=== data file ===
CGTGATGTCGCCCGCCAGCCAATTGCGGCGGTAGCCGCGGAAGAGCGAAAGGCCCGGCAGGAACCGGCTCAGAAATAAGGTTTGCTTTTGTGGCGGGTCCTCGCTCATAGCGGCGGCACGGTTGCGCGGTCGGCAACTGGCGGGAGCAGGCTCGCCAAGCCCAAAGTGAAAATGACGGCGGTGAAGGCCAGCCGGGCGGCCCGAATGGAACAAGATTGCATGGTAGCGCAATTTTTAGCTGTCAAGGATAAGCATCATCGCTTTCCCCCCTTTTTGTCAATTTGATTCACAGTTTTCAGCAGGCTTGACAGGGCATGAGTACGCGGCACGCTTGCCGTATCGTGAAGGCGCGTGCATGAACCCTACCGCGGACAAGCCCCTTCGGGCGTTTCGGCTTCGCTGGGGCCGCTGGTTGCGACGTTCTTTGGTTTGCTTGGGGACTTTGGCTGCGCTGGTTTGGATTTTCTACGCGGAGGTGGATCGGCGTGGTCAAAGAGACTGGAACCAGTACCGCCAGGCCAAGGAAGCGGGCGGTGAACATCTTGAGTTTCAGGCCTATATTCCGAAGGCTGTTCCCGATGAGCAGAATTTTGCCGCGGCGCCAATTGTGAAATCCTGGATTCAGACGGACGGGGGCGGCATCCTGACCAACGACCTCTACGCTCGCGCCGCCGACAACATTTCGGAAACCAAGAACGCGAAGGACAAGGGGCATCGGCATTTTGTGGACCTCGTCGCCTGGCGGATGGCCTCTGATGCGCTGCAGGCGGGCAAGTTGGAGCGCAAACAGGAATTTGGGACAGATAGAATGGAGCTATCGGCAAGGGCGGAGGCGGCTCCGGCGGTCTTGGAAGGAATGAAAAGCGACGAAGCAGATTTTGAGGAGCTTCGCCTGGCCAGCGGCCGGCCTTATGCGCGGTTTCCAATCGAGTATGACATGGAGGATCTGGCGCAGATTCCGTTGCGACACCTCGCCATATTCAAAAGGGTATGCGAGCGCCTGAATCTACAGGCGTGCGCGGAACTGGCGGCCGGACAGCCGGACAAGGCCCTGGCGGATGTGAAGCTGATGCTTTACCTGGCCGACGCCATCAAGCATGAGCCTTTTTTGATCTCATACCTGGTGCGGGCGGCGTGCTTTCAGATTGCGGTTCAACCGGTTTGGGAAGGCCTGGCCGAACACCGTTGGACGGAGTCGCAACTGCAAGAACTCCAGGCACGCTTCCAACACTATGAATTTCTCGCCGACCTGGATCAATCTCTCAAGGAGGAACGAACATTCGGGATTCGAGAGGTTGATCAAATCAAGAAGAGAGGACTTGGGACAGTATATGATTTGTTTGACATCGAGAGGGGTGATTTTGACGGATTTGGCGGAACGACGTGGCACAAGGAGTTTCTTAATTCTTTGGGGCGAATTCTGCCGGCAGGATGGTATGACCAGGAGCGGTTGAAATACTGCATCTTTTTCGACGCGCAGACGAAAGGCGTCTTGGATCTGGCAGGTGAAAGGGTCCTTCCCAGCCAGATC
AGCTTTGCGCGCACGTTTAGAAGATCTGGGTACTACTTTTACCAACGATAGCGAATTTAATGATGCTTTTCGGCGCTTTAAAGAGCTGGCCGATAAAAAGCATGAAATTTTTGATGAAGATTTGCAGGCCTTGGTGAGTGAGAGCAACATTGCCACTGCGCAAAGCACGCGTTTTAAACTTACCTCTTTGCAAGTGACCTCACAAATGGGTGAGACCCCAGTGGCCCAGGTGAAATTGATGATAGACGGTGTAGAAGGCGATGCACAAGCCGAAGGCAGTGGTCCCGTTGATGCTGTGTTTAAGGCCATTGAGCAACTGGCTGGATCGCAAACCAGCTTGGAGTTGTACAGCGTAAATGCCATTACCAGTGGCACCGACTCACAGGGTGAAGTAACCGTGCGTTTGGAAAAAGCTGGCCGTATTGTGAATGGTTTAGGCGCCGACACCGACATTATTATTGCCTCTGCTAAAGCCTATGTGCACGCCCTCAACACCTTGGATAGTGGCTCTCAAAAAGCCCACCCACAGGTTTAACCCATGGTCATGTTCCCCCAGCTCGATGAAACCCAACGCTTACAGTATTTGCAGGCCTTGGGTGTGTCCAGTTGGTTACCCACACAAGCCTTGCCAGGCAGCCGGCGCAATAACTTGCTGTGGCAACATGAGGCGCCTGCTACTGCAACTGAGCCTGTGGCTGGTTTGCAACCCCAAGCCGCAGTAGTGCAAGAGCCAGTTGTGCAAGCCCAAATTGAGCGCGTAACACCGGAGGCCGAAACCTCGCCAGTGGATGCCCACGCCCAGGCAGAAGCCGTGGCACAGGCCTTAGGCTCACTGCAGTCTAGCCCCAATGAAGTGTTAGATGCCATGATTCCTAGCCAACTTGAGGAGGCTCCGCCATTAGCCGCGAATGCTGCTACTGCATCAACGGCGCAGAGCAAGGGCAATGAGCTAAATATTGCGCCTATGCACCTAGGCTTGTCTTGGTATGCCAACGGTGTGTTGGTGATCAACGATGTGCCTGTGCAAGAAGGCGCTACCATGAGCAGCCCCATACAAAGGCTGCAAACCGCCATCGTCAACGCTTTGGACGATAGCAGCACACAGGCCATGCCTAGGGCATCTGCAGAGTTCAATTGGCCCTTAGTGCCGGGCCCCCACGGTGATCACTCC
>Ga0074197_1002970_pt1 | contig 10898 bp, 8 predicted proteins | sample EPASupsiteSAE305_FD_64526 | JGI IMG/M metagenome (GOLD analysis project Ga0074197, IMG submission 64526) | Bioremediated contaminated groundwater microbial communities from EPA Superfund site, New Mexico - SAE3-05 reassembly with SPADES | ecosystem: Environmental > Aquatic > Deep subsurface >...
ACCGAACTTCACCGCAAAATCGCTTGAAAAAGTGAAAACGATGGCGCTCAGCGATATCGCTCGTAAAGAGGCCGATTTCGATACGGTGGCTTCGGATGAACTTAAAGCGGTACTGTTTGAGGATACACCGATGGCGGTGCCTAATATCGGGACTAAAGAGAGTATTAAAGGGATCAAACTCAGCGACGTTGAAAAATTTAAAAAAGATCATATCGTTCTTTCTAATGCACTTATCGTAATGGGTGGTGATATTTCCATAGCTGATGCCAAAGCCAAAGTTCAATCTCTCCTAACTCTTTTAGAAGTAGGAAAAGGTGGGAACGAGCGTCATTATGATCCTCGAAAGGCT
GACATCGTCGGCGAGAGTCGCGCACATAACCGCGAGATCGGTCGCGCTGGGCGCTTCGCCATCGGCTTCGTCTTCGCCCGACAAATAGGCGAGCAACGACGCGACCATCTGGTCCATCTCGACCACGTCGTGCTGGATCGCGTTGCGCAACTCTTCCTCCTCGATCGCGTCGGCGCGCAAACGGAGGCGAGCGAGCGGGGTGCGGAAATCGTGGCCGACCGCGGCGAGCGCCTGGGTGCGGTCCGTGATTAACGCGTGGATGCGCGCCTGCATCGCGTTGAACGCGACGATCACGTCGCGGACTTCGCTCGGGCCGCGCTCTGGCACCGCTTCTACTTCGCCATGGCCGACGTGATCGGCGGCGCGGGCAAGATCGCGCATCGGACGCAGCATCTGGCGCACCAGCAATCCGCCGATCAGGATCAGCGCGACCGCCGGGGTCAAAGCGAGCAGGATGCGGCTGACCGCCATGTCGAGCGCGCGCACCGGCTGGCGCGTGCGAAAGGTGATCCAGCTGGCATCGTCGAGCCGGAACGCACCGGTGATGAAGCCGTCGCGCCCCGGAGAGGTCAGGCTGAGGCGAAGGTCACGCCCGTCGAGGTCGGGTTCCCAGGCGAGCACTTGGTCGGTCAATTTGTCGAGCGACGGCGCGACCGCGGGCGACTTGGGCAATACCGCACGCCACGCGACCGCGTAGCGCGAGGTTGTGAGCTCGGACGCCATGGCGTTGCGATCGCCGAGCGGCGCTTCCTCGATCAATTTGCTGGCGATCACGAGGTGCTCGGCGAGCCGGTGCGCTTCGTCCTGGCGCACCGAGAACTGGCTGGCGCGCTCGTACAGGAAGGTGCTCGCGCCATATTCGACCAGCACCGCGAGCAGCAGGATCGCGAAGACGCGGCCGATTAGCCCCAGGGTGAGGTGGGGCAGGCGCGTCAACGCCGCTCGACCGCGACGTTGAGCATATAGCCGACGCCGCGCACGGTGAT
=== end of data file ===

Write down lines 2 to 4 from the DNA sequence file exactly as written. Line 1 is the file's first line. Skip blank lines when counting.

AGCTTTGCGCGCACGTTTAGAAGATCTGGGTACTACTTTTACCAACGATAGCGAATTTAATGATGCTTTTCGGCGCTTTAAAGAGCTGGCCGATAAAAAGCATGAAATTTTTGATGAAGATTTGCAGGCCTTGGTGAGTGAGAGCAACATTGCCACTGCGCAAAGCACGCGTTTTAAACTTACCTCTTTGCAAGTGACCTCACAAATGGGTGAGACCCCAGTGGCCCAGGTGAAATTGATGATAGACGGTGTAGAAGGCGATGCACAAGCCGAAGGCAGTGGTCCCGTTGATGCTGTGTTTAAGGCCATTGAGCAACTGGCTGGATCGCAAACCAGCTTGGAGTTGTACAGCGTAAATGCCATTACCAGTGGCACCGACTCACAGGGTGAAGTAACCGTGCGTTTGGAAAAAGCTGGCCGTATTGTGAATGGTTTAGGCGCCGACACCGACATTATTATTGCCTCTGCTAAAGCCTATGTGCACGCCCTCAACACCTTGGATAGTGGCTCTCAAAAAGCCCACCCACAGGTTTAACCCATGGTCATGTTCCCCCAGCTCGATGAAACCCAACGCTTACAGTATTTGCAGGCCTTGGGTGTGTCCAGTTGGTTACCCACACAAGCCTTGCCAGGCAGCCGGCGCAATAACTTGCTGTGGCAACATGAGGCGCCTGCTACTGCAACTGAGCCTGTGGCTGGTTTGCAACCCCAAGCCGCAGTAGTGCAAGAGCCAGTTGTGCAAGCCCAAATTGAGCGCGTAACACCGGAGGCCGAAACCTCGCCAGTGGATGCCCACGCCCAGGCAGAAGCCGTGGCACAGGCCTTAGGCTCACTGCAGTCTAGCCCCAATGAAGTGTTAGATGCCATGATTCCTAGCCAACTTGAGGAGGCTCCGCCATTAGCCGCGAATGCTGCTACTGCATCAACGGCGCAGAGCAAGGGCAATGAGCTAAATATTGCGCCTATGCACCTAGGCTTGTCTTGGTATGCCAACGGTGTGTTGGTGATCAACGATGTGCCTGTGCAAGAAGGCGCTACCATGAGCAGCCCCATACAAAGGCTGCAAACCGCCATCGTCAACGCTTTGGACGATAGCAGCACACAGGCCATGCCTAGGGCATCTGCAGAGTTCAATTGGCCCTTAGTGCCGGGCCCCCACGGTGATCACTCC
>Ga0074197_1002970_pt1 | contig 10898 bp, 8 predicted proteins | sample EPASupsiteSAE305_FD_64526 | JGI IMG/M metagenome (GOLD analysis project Ga0074197, IMG submission 64526) | Bioremediated contaminated groundwater microbial communities from EPA Superfund site, New Mexico - SAE3-05 reassembly with SPADES | ecosystem: Environmental > Aquatic > Deep subsurface >...
ACCGAACTTCACCGCAAAATCGCTTGAAAAAGTGAAAACGATGGCGCTCAGCGATATCGCTCGTAAAGAGGCCGATTTCGATACGGTGGCTTCGGATGAACTTAAAGCGGTACTGTTTGAGGATACACCGATGGCGGTGCCTAATATCGGGACTAAAGAGAGTATTAAAGGGATCAAACTCAGCGACGTTGAAAAATTTAAAAAAGATCATATCGTTCTTTCTAATGCACTTATCGTAATGGGTGGTGATATTTCCATAGCTGATGCCAAAGCCAAAGTTCAATCTCTCCTAACTCTTTTAGAAGTAGGAAAAGGTGGGAACGAGCGTCATTATGATCCTCGAAAGGCT